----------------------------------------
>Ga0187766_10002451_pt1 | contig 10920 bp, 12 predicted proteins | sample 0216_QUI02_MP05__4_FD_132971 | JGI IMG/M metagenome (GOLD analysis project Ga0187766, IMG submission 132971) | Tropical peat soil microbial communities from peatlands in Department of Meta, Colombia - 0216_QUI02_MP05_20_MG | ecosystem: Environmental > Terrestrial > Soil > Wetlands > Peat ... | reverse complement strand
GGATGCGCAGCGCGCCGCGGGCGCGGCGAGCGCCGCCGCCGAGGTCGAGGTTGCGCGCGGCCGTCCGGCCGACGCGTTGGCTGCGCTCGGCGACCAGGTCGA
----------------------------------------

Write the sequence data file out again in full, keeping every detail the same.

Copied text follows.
>Ga0187766_10002451_pt1 | contig 10920 bp, 12 predicted proteins | sample 0216_QUI02_MP05__4_FD_132971 | JGI IMG/M metagenome (GOLD analysis project Ga0187766, IMG submission 132971) | Tropical peat soil microbial communities from peatlands in Department of Meta, Colombia - 0216_QUI02_MP05_20_MG | ecosystem: Environmental > Terrestrial > Soil > Wetlands > Peat ... | reverse complement strand
GGATGCGCAGCGCGCCGCGGGCGCGGCGAGCGCCGCCGCCGAGGTCGAGGTTGCGCGCGGCCGTCCGGCCGACGCGTTGGCTGCGCTCGGCGACCAGGTCGA